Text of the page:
Boris Johnson has labelled Islam ‘the most viciously sectarian of all religions’, claiming it teaches ‘disgusting arrogance and condescension’. Perhaps he was projecting, since he also told Muslims that ‘loyalty to Britain’ means ‘accepting that … Islam is the problem.’ Striking a note Nick Griffin would commend, he called for the ‘re-Britannification of Britain’. (The BNP would later back Johnson over Livingstone for Mayor of London.) Johnson has called black people ‘piccaninnies’, and repeatedly portrayed the police as ‘victims’ of the Stephen Lawrence inquiry. When criticised for linking Papua New Guinea to ‘orgies of cannibalism and chief-killing’, he offered only smug condescension, saying ‘I’m sure [its people] lead lives of blameless bourgeois domesticity in common with the rest of us’ and promised to ‘add Papua New Guinea to my global itinerary of apology’.

‘Let them go if they don’t like it here’ former Boris aide James McGrath told black Britons. His deputy mayor Richard Barnes derided dodgy ‘Irish builders’, and joked that police had put washing liquid in water cannons during the riots ‘to stop the colours running’. Witnesses to the remark were smeared and intimidated.

Michael Gove, who has described horrendous war crimes against Muslim towns as ‘ethic[al]’ and ‘beneficial’, sided with virulent Islamophobes against a proposed local mosque. The Cameron-run Conservative No to AV campaign, the Mirror reports, deployed racist depictions of Papua New Guinea and Fiji. Tory MP Philip Davies, who condemns foreign aid, bombarded the Equalities and Human Rights Commission with letters challenging the legality of an event aimed at South Asian women, demanding to know ‘why it is so offensive to black up’ and asking why a police officer’s reference to a BMW as ‘black man’s wheels’ should be considered racist. A former Tory candidate sacked after posing with a golliwog doll in a ‘campaign against political correctness’ sold his bookBritain – A Post Political Correctness Society, marketed with a picture of Enoch Powell and featuring two golliwog dolls on the cover, at the Conservative Party conference. A party organiser published an article entitled ‘Young Tory: gypos mugged me on king’s road’. A candidate for leader of the party’s youth wing waved a ‘bring back slavery’ banner at a University of York seminar, accused critics of a ‘witchhunt’, then ‘claim[ed] he did not know what the sign said, having picked it up from the floor’. The West Bradford campaign distributed anti-immigrant literature in white areas. The Oxford Conservative Association sang Nazi-themed songs and indulged in extreme racist humour. In 2011, the Conservative Association of St Andrew’s, which has historically burnt effigies of Nelson Mandela and toasted Apartheid, burnt an effigy of Barack Obama. A Tory mayor claims that there are ‘too many Pakis‘; elsewhere, a councillor told an Asian woman ‘If you don’t like it here go back to where you came from’, adding ‘nobody else except the EDL stick up for the English.’ Another councillor warned of a ‘sexual volcano’ created by lazy blacks and Pakistanis. Another attacked a Danish council worker as a ‘foreigner’ with ‘lesbian hair’. The Tory candidate for Eastleigh stated ‘I don’t care about refugees’; and called on the government to ignore AIDS in Africa in favour of ‘issues that affect’ people ‘like myself’. Tory MP Aidan Burley, who called the Olympic opening ceremony ‘leftie multi-cultural crap’, with a ‘huge, disproportionate focus on rap music’ was investigated by the French authorities after hiring an SS uniform, toasting the Third Reich and chanting ‘Hitler! Hitler! Hitler!’ at a Nazi-themed stag do.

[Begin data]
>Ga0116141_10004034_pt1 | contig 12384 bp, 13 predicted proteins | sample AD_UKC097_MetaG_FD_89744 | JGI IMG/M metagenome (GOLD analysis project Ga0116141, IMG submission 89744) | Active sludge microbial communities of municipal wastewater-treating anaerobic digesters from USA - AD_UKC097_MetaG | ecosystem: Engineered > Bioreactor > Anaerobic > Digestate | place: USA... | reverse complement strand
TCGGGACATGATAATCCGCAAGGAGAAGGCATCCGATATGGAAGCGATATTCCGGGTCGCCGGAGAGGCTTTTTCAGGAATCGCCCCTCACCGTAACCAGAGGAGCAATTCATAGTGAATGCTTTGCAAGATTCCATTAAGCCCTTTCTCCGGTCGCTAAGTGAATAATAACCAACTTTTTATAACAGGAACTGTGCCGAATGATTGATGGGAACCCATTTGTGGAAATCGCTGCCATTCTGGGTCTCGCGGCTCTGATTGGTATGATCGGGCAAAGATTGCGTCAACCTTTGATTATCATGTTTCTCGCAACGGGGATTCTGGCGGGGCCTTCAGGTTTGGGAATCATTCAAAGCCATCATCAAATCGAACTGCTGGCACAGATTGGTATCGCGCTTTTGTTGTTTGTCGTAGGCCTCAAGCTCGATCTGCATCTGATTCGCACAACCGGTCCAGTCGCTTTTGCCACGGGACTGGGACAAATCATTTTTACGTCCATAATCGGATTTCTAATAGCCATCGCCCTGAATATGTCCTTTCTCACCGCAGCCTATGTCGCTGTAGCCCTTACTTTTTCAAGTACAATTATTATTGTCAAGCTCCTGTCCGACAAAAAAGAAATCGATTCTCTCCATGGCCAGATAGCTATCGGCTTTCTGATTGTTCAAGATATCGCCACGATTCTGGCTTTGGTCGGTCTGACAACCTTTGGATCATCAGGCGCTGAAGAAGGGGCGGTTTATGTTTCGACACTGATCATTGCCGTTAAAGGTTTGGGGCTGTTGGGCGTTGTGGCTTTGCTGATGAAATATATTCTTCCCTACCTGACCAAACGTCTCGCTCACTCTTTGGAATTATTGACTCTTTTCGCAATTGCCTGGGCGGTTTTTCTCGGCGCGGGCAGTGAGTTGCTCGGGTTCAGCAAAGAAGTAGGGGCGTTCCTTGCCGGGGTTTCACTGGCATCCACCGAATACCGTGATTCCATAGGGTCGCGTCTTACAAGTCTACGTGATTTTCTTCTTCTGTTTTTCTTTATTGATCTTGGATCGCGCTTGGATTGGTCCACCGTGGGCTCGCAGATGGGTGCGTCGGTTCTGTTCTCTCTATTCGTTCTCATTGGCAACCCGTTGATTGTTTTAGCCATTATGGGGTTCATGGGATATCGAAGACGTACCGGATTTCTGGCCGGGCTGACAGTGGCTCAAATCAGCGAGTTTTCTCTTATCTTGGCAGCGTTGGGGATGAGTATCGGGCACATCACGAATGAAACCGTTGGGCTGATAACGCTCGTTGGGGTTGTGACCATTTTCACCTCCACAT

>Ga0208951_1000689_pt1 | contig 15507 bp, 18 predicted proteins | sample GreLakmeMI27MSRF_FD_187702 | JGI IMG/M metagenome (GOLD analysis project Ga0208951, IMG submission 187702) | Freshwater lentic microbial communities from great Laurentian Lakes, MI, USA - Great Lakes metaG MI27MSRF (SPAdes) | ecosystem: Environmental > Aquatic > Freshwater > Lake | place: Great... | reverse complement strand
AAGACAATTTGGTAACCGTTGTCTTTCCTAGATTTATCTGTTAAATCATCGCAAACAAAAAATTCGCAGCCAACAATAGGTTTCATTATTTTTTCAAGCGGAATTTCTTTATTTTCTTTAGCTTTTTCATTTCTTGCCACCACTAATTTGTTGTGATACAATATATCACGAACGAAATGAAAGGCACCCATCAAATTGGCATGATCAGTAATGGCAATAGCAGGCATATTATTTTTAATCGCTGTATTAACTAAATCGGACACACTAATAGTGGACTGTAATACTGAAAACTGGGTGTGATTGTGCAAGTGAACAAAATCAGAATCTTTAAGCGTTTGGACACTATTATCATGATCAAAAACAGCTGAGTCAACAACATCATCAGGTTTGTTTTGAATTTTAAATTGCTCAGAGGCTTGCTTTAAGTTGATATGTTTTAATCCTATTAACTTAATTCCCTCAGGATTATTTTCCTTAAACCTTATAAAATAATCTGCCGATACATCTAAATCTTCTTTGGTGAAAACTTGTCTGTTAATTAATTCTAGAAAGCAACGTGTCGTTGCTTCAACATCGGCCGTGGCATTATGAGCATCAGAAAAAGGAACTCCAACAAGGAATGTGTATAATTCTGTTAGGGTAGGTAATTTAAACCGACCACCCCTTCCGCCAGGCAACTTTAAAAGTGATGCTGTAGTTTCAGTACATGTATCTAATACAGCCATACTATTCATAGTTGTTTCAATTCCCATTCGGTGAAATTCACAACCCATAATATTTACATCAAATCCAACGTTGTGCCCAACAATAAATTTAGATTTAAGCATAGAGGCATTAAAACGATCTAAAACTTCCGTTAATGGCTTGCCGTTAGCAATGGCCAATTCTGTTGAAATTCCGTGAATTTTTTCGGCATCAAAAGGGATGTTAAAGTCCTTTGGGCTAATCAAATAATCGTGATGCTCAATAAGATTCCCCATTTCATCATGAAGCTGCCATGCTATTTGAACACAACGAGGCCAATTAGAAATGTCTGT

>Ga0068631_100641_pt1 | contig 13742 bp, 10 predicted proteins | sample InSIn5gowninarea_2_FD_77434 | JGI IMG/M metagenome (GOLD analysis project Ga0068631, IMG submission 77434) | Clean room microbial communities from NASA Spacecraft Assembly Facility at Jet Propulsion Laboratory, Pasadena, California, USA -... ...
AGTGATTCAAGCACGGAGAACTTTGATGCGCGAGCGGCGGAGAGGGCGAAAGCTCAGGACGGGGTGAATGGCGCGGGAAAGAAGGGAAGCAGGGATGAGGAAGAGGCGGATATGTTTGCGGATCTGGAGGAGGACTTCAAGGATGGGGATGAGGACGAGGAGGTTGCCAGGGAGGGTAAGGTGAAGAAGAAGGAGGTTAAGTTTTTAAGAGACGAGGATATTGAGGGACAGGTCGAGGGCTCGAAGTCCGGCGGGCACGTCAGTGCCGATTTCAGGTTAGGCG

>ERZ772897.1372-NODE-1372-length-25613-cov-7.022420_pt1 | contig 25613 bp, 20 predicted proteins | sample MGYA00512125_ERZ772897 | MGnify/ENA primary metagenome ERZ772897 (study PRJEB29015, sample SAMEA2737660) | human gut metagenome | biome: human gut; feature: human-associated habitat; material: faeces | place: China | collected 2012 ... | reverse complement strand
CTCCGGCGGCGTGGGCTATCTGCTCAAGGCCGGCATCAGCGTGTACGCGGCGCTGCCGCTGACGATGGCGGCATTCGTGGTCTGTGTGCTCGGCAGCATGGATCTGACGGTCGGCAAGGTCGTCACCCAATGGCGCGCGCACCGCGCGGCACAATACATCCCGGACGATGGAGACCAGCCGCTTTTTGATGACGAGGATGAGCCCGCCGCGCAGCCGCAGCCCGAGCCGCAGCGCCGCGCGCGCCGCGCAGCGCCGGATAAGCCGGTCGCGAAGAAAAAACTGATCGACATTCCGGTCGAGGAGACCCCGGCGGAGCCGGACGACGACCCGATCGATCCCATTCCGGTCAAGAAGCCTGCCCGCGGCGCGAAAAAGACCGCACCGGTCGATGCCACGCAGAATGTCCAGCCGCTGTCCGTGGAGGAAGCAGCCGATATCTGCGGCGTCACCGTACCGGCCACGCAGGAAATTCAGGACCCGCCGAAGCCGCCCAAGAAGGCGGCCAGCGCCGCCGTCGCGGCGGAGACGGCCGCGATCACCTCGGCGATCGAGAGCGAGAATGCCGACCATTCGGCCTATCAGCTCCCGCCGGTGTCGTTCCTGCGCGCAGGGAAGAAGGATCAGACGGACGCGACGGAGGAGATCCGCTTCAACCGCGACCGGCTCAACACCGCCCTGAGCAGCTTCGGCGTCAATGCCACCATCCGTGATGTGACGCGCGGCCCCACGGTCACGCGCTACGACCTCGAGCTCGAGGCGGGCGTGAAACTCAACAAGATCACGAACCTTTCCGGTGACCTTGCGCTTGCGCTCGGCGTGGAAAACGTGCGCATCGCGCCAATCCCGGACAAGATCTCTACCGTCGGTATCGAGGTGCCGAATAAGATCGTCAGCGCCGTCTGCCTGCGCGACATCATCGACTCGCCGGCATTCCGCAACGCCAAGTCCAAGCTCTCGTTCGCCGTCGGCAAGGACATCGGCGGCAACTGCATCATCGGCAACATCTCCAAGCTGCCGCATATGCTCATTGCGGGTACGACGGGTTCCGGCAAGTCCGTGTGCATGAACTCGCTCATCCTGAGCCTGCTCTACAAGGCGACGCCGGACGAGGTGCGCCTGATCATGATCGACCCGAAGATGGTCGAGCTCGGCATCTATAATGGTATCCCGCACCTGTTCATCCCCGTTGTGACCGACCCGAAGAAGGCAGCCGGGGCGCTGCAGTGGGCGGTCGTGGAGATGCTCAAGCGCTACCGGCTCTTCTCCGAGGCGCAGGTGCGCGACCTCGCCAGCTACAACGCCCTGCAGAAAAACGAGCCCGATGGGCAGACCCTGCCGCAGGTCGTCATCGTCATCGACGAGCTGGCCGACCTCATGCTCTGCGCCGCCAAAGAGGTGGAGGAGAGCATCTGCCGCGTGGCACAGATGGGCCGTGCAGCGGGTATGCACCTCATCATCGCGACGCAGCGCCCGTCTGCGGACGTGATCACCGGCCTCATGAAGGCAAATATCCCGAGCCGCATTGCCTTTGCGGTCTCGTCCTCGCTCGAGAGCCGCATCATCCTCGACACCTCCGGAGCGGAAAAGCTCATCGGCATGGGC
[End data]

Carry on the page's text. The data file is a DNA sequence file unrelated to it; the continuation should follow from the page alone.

Homophobia

‘Gay marriage can only ever be a ludicrous parody of the real thing’, Johnson wrote in 2005. In 2000, he was ‘more than happy to support Section 28’, to prevent ‘idiotic and irrelevant homosexual instruction.’ In October 2011, the Tories suspended a councillor for comparing gay marriage to bestiality. Yet Johnson had done the same thing, musing:

If gay marriage was OK … I saw no reason in principle why [not] three men … or indeed three men and a dog.

In the 1980s, Liam Fox tried to block the founding of a university gay society because ‘I just don’t want the gays flaunting it in front of me, which is what they would do.’ The election campaign of former party chair and minister Sayeeda Warsi distributed homophobic propaganda about schools ‘promoting … homosexuality to children as young as seven years old’, and laws ‘allowing schoolchildren to be propositioned for homosexual relationships’. One Tory MP complained of gay equality measures ‘imposing questionable sexual standards’ on children. Before defecting to UKIP, Tory MEP Roger Helmer defended psychiatric efforts to cure homosexuals, arguing homophobia ‘simply does not exist’ but ‘is merely a propaganda device designed to denigrate and stigmatise those holding conventional opinions’. Prominent Tory Philippa Stroud allegedly tried to ‘cure’ homosexuals through prayer. In 2002 the chair of Reigate and Banstead Conservative Association said: